Alternately, the Cassandra driver for Python can be fetched from the live repository of Python packages The source or compressed file can be downloaded, and then the following command is used after moving it to the folder of the Cassandra driver:

$ python instal

Creating a connection with Cassandra
First of all, an instance of Cluster is created before the execution of any query in Cassandra.
This can be done by using the following command:

from cassandra.cluster import Cluster
mycluster = Cluster()

These instructions create a connection to a Cassandra instance on a local machine (localhost or
A list of IP addresses can be specified for the nodes in your cluster, as follows:

from cassandra.cluster import Cluster
mycluster = Cluster([‘IP-Address-1’, ‘ IP-Address-2’])

To establish the connections and execution of queries, a session is created by using the following instructions:

mycluster = Cluster()
session = cluster.connect()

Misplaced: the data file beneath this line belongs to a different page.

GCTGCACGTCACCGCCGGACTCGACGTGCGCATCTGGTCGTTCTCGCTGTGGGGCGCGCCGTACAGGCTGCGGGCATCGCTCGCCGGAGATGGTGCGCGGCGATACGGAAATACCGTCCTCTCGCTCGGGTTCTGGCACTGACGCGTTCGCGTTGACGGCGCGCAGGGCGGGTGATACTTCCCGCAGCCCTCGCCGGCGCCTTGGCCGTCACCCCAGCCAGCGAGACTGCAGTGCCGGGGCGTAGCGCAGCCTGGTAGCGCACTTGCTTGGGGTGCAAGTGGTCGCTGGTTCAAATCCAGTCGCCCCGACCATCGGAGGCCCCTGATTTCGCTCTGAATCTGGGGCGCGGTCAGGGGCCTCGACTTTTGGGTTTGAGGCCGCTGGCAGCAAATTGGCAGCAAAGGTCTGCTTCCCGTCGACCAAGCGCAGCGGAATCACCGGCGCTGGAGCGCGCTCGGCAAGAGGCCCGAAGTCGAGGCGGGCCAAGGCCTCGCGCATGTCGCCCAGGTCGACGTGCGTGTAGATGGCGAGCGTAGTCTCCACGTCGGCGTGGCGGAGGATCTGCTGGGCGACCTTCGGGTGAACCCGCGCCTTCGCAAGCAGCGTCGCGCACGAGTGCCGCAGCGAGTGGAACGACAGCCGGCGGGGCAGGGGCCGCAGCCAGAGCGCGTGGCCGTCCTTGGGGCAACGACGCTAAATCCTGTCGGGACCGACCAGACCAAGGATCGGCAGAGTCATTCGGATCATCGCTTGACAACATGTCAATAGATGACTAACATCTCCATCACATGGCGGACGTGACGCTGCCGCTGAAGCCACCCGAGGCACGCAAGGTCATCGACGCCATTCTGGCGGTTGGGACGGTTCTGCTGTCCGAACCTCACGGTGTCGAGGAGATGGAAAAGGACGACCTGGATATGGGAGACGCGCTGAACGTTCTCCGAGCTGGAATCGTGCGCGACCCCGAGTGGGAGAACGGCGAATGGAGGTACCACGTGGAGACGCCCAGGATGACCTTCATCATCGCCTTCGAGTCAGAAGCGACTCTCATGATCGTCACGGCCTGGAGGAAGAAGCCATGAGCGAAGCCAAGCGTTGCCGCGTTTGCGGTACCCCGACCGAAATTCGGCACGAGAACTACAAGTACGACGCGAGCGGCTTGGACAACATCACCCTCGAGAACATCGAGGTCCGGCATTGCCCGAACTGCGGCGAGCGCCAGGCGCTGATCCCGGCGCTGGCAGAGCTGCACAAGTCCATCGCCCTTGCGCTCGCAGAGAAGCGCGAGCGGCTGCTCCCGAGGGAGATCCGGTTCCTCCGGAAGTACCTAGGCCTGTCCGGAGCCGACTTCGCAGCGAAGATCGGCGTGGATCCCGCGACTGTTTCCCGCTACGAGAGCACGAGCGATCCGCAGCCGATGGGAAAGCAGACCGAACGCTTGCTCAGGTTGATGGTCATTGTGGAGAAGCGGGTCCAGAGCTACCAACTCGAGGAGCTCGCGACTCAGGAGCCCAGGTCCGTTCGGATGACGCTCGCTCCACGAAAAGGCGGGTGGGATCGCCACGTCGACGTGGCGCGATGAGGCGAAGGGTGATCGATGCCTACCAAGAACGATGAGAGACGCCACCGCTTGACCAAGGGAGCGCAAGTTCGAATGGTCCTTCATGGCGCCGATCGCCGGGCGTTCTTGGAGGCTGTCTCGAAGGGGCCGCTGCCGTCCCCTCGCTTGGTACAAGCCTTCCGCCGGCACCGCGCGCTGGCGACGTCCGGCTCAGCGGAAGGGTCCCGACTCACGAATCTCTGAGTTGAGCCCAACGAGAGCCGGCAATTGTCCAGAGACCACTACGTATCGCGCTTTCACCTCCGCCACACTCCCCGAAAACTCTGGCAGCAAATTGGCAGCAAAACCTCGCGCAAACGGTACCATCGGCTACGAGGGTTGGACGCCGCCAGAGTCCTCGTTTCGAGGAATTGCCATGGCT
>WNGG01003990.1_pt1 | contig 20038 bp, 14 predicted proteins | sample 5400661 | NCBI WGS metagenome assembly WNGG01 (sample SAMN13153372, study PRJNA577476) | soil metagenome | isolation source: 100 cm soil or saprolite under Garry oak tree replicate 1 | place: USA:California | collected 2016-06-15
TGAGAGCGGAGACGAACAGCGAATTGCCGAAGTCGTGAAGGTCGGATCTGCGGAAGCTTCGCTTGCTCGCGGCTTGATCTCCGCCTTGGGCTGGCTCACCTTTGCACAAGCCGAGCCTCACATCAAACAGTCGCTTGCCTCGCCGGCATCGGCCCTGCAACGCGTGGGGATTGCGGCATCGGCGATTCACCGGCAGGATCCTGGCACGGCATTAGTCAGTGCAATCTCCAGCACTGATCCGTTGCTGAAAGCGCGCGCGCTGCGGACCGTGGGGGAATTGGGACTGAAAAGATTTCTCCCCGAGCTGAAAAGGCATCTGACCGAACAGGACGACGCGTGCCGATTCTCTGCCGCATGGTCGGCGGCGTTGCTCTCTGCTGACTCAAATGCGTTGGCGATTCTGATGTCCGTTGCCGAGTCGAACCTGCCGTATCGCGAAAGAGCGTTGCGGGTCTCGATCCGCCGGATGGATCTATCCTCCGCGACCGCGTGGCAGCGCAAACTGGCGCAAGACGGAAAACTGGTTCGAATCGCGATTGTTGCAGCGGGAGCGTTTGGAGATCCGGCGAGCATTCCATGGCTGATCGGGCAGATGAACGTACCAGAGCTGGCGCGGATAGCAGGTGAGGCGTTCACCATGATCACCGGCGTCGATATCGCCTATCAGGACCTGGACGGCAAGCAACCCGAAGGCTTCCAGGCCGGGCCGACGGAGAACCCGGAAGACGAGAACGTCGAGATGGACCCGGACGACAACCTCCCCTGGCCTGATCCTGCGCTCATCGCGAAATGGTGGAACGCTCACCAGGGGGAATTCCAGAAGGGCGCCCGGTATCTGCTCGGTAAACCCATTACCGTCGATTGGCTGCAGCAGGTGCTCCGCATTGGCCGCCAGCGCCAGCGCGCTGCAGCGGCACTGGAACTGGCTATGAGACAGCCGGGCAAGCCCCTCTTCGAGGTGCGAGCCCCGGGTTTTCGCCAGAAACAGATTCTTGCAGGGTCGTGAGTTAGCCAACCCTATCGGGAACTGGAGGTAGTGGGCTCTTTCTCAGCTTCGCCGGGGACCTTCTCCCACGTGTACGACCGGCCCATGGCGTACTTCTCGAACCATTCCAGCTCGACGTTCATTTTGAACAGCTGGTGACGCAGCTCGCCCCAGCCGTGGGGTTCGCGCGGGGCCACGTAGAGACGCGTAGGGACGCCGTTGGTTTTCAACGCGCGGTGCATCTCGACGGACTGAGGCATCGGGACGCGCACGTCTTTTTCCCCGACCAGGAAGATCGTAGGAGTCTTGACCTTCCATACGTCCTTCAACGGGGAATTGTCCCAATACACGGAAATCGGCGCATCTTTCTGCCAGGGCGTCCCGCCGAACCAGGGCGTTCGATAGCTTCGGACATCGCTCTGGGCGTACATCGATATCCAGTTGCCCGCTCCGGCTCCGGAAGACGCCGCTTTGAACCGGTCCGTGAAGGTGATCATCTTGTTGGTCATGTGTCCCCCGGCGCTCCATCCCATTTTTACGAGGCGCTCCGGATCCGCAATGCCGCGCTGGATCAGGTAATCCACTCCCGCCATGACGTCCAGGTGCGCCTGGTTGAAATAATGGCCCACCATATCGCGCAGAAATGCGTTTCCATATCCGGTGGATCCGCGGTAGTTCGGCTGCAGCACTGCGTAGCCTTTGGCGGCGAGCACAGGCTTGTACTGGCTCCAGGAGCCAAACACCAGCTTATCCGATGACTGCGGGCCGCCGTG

The connect() function accepts the optional argument keyspace that is used to set the default keyspace for queries in that particular session:

mycluster = Cluster()
session = cluster.connect(‘mydbkeyspace’)

The keyspace of the session can be changed using set_keyspace() or with the execution of USE <keyspacename> as follows:

session.execute(‘USE ‘MyKeySpace’)

Execution of queries
The simplest method for the execution of a query is to call the execute() method, as follows:

rows = session.execute(‘SELECT name, age, email FROM MyKeySpace’)
for myrecord in rows:
print myrecord.myname, myrecord.myage, myrecord.myemail

Programming Python – MongoDB
MongoDB is another excellent and cross-platform NoSQL database. It can be classified as a document-oriented database. The latest release of MongoDB is 3.2 for supercomputing mission-critical deployment applications.
The key features of MongoDB include:

  • Replication for high availability
  • Load balancing
  • MapReduce for aggregation functions